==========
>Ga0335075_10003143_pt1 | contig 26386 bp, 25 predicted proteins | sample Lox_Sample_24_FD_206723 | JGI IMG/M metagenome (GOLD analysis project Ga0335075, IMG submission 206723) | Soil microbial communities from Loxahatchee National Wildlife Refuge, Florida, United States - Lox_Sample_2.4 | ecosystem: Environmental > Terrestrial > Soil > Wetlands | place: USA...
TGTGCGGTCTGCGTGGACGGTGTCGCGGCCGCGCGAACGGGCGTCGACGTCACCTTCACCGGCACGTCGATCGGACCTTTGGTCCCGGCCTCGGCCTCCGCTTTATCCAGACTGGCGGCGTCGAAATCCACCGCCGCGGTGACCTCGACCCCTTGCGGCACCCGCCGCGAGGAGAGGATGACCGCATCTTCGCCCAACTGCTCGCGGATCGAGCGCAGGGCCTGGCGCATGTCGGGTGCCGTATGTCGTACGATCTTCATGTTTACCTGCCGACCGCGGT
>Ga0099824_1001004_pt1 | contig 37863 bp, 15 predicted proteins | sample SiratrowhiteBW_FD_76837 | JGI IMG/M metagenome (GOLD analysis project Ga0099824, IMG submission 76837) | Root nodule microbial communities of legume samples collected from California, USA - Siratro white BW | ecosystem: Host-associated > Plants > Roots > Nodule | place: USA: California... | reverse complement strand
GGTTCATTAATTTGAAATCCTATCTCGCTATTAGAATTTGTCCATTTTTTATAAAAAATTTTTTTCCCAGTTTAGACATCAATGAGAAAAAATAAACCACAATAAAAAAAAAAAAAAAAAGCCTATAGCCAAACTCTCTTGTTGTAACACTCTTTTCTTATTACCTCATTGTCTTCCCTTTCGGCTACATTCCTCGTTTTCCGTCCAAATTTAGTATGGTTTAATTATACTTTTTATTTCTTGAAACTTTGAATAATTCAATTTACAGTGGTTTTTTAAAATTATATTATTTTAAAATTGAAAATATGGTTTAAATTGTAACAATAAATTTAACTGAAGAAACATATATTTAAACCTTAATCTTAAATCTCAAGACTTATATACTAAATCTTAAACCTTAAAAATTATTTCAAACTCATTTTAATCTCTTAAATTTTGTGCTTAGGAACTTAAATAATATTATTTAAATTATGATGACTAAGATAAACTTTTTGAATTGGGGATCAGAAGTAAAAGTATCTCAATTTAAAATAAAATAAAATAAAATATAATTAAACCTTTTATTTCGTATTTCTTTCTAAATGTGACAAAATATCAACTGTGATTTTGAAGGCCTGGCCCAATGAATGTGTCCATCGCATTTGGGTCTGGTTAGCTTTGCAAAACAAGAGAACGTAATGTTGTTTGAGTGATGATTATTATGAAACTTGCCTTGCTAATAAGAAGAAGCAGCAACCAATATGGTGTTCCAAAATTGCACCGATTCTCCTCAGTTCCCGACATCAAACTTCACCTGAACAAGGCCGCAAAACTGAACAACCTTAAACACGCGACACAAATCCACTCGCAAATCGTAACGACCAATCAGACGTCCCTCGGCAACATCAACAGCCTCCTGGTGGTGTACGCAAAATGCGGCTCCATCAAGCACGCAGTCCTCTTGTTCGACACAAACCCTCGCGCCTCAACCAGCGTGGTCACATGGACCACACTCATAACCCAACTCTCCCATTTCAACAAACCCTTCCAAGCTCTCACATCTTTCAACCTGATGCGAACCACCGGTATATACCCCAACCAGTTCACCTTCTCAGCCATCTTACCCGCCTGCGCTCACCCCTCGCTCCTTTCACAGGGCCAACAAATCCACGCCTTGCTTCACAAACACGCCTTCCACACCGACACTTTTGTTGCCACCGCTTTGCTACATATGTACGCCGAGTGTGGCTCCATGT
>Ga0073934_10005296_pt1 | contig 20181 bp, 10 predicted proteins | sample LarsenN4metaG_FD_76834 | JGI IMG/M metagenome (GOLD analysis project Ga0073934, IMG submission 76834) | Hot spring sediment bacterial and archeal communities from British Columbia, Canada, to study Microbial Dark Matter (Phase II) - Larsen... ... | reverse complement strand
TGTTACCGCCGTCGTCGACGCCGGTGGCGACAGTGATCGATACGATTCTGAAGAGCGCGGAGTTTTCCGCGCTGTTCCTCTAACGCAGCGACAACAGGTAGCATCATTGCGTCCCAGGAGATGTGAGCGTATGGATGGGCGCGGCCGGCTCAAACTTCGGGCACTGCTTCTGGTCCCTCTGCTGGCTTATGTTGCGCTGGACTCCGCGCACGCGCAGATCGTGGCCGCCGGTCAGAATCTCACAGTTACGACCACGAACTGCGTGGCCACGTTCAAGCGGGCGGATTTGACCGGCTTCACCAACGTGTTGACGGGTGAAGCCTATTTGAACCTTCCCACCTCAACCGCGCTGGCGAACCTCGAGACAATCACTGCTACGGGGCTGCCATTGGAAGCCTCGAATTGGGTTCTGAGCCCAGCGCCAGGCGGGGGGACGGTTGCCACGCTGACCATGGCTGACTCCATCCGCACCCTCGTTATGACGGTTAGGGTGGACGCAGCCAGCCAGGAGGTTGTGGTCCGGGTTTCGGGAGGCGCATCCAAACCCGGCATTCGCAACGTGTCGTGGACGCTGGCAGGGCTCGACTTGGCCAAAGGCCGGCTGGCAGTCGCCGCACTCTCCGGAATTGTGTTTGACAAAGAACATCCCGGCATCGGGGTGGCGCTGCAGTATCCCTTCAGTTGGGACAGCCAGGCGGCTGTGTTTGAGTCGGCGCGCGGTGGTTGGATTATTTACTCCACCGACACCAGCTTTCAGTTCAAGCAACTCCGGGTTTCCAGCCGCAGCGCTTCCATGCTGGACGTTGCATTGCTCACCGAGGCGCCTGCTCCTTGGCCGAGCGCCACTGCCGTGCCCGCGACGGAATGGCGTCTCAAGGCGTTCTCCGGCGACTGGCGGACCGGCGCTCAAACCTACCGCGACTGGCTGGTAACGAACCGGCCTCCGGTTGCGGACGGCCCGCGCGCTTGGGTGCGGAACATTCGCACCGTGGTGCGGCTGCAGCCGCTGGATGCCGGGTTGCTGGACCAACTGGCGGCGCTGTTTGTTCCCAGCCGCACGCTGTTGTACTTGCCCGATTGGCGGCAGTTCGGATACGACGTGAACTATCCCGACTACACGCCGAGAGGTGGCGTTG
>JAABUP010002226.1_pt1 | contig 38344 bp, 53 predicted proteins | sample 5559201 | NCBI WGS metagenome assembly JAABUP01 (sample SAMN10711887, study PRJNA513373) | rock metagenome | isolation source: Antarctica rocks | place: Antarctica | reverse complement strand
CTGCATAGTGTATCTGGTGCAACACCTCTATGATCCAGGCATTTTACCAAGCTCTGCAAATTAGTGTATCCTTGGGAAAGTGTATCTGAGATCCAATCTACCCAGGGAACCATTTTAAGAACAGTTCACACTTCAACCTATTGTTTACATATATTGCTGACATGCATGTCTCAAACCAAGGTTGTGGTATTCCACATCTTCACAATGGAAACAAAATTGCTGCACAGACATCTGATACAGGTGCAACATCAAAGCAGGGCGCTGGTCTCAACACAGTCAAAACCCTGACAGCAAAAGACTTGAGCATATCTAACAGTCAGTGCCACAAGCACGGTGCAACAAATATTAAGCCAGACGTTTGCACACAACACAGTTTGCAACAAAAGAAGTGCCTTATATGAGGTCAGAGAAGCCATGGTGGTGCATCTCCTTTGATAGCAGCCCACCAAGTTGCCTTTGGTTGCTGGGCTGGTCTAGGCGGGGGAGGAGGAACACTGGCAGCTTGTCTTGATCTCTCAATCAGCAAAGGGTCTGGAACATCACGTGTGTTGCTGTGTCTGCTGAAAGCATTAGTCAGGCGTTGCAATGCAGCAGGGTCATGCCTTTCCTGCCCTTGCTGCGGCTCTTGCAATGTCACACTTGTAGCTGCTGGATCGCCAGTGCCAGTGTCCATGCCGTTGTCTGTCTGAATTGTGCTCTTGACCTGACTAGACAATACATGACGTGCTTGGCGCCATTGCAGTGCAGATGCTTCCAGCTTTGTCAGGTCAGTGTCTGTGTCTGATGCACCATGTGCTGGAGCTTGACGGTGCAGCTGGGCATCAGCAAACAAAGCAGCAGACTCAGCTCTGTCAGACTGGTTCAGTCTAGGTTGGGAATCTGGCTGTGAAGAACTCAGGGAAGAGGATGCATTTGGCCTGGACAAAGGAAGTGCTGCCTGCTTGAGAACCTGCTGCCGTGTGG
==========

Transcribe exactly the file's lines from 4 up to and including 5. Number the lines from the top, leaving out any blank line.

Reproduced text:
GGTTCATTAATTTGAAATCCTATCTCGCTATTAGAATTTGTCCATTTTTTATAAAAAATTTTTTTCCCAGTTTAGACATCAATGAGAAAAAATAAACCACAATAAAAAAAAAAAAAAAAAGCCTATAGCCAAACTCTCTTGTTGTAACACTCTTTTCTTATTACCTCATTGTCTTCCCTTTCGGCTACATTCCTCGTTTTCCGTCCAAATTTAGTATGGTTTAATTATACTTTTTATTTCTTGAAACTTTGAATAATTCAATTTACAGTGGTTTTTTAAAATTATATTATTTTAAAATTGAAAATATGGTTTAAATTGTAACAATAAATTTAACTGAAGAAACATATATTTAAACCTTAATCTTAAATCTCAAGACTTATATACTAAATCTTAAACCTTAAAAATTATTTCAAACTCATTTTAATCTCTTAAATTTTGTGCTTAGGAACTTAAATAATATTATTTAAATTATGATGACTAAGATAAACTTTTTGAATTGGGGATCAGAAGTAAAAGTATCTCAATTTAAAATAAAATAAAATAAAATATAATTAAACCTTTTATTTCGTATTTCTTTCTAAATGTGACAAAATATCAACTGTGATTTTGAAGGCCTGGCCCAATGAATGTGTCCATCGCATTTGGGTCTGGTTAGCTTTGCAAAACAAGAGAACGTAATGTTGTTTGAGTGATGATTATTATGAAACTTGCCTTGCTAATAAGAAGAAGCAGCAACCAATATGGTGTTCCAAAATTGCACCGATTCTCCTCAGTTCCCGACATCAAACTTCACCTGAACAAGGCCGCAAAACTGAACAACCTTAAACACGCGACACAAATCCACTCGCAAATCGTAACGACCAATCAGACGTCCCTCGGCAACATCAACAGCCTCCTGGTGGTGTACGCAAAATGCGGCTCCATCAAGCACGCAGTCCTCTTGTTCGACACAAACCCTCGCGCCTCAACCAGCGTGGTCACATGGACCACACTCATAACCCAACTCTCCCATTTCAACAAACCCTTCCAAGCTCTCACATCTTTCAACCTGATGCGAACCACCGGTATATACCCCAACCAGTTCACCTTCTCAGCCATCTTACCCGCCTGCGCTCACCCCTCGCTCCTTTCACAGGGCCAACAAATCCACGCCTTGCTTCACAAACACGCCTTCCACACCGACACTTTTGTTGCCACCGCTTTGCTACATATGTACGCCGAGTGTGGCTCCATGT
>Ga0073934_10005296_pt1 | contig 20181 bp, 10 predicted proteins | sample LarsenN4metaG_FD_76834 | JGI IMG/M metagenome (GOLD analysis project Ga0073934, IMG submission 76834) | Hot spring sediment bacterial and archeal communities from British Columbia, Canada, to study Microbial Dark Matter (Phase II) - Larsen... ... | reverse complement strand